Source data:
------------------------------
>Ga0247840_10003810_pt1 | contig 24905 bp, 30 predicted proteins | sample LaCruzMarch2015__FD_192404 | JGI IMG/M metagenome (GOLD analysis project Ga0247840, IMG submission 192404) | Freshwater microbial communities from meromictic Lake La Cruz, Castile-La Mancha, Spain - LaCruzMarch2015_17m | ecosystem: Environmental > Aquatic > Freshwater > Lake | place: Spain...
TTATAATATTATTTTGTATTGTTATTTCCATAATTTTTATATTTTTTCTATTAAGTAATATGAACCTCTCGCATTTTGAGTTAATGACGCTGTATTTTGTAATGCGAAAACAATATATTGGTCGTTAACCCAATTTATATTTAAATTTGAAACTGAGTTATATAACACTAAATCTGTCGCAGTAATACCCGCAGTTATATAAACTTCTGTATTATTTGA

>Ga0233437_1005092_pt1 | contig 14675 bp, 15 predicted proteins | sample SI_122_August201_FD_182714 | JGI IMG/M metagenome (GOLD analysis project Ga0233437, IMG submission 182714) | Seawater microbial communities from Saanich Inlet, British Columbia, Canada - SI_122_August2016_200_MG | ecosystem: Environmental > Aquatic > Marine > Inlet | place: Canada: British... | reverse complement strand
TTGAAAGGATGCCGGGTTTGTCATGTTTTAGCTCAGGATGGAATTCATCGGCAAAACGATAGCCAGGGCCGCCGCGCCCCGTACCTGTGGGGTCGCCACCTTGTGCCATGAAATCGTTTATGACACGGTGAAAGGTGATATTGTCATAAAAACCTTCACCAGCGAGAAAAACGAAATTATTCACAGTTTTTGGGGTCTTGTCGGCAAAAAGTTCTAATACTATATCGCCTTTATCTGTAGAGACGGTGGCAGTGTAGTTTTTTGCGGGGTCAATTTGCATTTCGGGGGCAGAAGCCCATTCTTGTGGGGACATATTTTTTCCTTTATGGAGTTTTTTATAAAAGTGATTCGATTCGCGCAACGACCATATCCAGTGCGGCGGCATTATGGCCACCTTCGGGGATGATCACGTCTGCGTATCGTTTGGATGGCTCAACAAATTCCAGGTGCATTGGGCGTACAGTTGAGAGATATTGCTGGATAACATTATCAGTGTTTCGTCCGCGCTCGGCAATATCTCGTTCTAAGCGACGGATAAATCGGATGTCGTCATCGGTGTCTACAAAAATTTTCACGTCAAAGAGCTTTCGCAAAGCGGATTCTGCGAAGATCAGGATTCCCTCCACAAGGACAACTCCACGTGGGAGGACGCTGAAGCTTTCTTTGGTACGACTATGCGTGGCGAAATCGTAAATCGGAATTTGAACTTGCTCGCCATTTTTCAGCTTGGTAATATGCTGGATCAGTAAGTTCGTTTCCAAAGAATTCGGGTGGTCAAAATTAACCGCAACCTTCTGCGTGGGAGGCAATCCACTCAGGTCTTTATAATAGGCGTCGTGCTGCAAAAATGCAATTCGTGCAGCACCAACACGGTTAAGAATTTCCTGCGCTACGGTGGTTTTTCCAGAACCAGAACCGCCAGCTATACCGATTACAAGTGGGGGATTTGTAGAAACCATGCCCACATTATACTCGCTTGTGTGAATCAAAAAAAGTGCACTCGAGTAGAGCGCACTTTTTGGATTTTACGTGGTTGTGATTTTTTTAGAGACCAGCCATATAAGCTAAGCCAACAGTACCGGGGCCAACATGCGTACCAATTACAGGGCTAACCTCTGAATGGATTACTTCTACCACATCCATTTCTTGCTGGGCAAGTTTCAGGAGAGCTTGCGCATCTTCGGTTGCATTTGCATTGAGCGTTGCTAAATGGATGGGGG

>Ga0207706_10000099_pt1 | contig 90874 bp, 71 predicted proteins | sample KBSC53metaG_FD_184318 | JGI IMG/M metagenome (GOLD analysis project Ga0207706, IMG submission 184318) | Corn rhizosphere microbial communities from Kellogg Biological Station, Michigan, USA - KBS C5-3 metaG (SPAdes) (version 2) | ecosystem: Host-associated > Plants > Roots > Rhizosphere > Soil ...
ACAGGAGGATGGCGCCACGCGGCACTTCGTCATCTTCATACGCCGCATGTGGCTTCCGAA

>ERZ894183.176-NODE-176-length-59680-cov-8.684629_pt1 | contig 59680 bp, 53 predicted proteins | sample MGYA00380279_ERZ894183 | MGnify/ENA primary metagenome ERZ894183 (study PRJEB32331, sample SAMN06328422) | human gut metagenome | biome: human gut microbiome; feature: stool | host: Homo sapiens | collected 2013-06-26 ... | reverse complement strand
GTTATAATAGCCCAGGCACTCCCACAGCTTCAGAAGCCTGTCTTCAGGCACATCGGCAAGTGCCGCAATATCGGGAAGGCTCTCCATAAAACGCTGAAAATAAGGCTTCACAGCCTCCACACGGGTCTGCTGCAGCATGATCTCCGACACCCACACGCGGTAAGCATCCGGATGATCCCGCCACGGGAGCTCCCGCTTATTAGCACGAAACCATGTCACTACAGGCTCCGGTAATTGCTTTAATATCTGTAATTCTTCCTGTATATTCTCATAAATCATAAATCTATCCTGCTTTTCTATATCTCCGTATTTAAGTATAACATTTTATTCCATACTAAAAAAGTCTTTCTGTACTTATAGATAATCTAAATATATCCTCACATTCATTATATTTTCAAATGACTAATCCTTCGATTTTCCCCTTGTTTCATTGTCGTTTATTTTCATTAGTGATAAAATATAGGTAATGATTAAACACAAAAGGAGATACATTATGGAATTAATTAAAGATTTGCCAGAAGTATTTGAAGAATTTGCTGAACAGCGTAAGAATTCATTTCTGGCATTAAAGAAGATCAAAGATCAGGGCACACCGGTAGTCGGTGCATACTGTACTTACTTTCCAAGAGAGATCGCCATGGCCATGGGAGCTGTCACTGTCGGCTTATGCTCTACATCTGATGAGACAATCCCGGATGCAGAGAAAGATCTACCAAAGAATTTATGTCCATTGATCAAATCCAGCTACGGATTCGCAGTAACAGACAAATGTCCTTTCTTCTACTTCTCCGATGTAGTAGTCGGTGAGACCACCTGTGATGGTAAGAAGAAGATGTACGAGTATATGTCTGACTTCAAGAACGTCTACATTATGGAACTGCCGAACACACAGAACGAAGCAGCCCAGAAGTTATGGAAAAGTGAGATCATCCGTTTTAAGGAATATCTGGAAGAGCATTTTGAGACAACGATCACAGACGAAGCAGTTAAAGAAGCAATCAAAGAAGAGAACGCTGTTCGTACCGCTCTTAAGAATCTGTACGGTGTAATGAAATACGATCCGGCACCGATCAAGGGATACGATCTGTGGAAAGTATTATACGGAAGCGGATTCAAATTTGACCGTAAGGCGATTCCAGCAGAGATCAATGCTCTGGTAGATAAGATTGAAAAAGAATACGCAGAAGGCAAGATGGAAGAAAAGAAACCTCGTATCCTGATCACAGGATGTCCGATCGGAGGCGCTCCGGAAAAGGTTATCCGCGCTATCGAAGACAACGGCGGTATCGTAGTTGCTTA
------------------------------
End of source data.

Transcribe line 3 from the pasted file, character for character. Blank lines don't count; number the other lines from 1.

>Ga0233437_1005092_pt1 | contig 14675 bp, 15 predicted proteins | sample SI_122_August201_FD_182714 | JGI IMG/M metagenome (GOLD analysis project Ga0233437, IMG submission 182714) | Seawater microbial communities from Saanich Inlet, British Columbia, Canada - SI_122_August2016_200_MG | ecosystem: Environmental > Aquatic > Marine > Inlet | place: Canada: British... | reverse complement strand